Some children thrive in a camp like environment.
Some kids are way out of their comfort zone.
But all children can benefit from camp because of the independence and social skills that it builds.
Children should attend camp when they have the emotional vocabulary to express how they are feeling and would be able to articulate that to an adult in charge. This type of development is like a sliding scale; some children have it at eight years old others not until they are twelve years old.
Do you build up a weakness or strength?
Parents often look at camps for ‘growth’ for their child and will target
areas they feel their child is already strong in. Parents want to help develop
that area. Some parents do the opposite; they target a weakness the child has.
As an expert in child, adolescent and family therapy, I know, parents must
target the strengths of their child. If parents target camps that highlight
the ‘strengths’ of their child, they will see more self-determination and
strength from their child when he or she returns. Empowerment results from
being treated with respect and having your strengths acknowledges and
I have worked with over 20,000 students and parents who do summer camps each year. Working as a school counselor, I was involved in overnight trips, week-long trips, international trips and a variety of kinds of camps with a variety of ages. I have had endless conversations with parents before/ during and after a school sponsored trip and how it impacted their child. These are my tips.
Tips for Parents
- All parents should talk to their child about ‘homesickness’ even if
their child has NEVER been homesick before. So often we are not sure why or how homesickness hits so all parents should help their child have a plan of action. Each child is unique, but some things seem to work well with many children.
- Parents should not send anything unless they have talked to their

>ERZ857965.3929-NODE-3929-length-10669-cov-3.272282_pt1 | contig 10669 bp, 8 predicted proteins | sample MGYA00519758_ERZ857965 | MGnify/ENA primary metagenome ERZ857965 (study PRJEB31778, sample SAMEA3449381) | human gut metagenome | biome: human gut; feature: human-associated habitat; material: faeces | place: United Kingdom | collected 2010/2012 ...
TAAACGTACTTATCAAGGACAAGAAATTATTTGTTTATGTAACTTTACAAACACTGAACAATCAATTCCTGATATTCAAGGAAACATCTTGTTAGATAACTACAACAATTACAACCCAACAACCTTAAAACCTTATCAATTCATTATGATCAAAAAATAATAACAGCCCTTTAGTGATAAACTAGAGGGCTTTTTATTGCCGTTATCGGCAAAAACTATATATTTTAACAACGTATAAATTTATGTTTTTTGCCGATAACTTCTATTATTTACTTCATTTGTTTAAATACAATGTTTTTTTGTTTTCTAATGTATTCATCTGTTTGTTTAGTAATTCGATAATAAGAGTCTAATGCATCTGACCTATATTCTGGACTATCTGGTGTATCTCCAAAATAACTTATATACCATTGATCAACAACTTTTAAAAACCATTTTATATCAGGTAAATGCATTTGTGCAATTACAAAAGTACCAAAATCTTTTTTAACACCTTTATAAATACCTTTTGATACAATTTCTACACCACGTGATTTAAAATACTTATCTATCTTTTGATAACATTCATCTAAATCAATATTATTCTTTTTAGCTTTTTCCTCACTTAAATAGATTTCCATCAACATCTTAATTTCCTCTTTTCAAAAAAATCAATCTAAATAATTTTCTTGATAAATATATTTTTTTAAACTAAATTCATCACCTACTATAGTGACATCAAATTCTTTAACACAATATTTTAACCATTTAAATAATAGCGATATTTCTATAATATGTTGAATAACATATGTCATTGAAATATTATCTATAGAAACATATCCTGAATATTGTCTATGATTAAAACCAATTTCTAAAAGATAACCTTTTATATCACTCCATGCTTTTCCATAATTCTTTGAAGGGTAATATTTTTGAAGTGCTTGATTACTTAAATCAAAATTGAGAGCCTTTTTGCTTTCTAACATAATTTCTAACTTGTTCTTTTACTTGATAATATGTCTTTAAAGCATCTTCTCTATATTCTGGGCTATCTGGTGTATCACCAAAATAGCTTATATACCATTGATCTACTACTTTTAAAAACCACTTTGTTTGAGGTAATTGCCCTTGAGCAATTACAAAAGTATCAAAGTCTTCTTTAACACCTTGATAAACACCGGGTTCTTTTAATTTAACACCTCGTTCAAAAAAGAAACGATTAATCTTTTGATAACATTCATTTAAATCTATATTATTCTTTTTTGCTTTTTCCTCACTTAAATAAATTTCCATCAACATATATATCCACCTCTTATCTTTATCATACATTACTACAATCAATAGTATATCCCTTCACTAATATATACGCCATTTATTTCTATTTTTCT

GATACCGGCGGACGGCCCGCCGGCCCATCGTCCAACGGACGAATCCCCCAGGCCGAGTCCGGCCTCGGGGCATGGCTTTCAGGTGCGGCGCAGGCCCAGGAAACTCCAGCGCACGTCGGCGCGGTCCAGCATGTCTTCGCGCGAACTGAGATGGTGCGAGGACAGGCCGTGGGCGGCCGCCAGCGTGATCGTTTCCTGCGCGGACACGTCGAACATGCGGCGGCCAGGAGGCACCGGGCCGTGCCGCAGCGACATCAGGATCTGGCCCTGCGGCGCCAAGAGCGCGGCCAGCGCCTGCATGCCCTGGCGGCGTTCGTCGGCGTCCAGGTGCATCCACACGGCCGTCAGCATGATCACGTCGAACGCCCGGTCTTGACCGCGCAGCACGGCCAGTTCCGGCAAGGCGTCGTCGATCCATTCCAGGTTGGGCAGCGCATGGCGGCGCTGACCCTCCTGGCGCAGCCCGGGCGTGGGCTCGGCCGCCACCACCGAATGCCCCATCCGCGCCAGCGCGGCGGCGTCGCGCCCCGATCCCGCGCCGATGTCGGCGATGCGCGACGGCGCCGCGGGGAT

child, and then asked them, “Would you like to take a photo?” “Would it be helpful if I put in some friendly notes in your items?” Some parents feel guilty, and they put in things in the suitcase because they need to do it. Not that their child needs it.
- I always encourage parents to discuss what will be in suitcases and stick to the plan. Some kids feel more out of control when parents sneak things in on them.
- Calls home from camp should not be treated lightly or brushed off with words like “you only have two more days” or “you are a big girl”. What the child needs is to be heard and know that the parents care about their feelings. Parents can also ask to speak to an adult and get some real facts. Who is my child sitting by at lunchtime? What do her sleeping habits look like? What adult has she connected to? What seems to be the hardest thing for her to do? Then the parent should get back on the phone and talk to the child again.
I call it a ‘sandwich call’.
Top layer is the child’s actual feelings and emotion. The middle is the ‘meat’ of the
The middle is the ‘meat’ of the situation – the facts. The bottom layer is unconditional love and support
The bottom layer is unconditional love and support from the parents.
For families who are doing a summer camp
Important. Ask your child to do this activity. – Before you leave make a list of all the times you have already been successful and put this list in your suitcase. Example: Stayed with Grandma two weeks, Stayed at Carla’s house about 10 times, Stayed at the school sleepover one night, Stayed at a basketball camp two nights. Then make an “action plan.”
Then create your unique “action plan.”
At camp if you are not feeling okay about the situation.
- Get your thoughts on paper. If you are able to explain in writing
what is really bothering you, you might be able to work out a plan on your
- Know whom you will go to talk to because the longer you wait to
express your concerns the bigger the event or feelings can be. Parents
Parents should make sure the child knows about the camp nurse or the camp dorm support person or others that are around to help them. Parents should make sure the camper has seen the website or handouts so they understand how big the camp is and who is available to help kids.
- On your notes- jot down your plan – who you will talk to and when
will you talk to them. This will often get a child to make the first step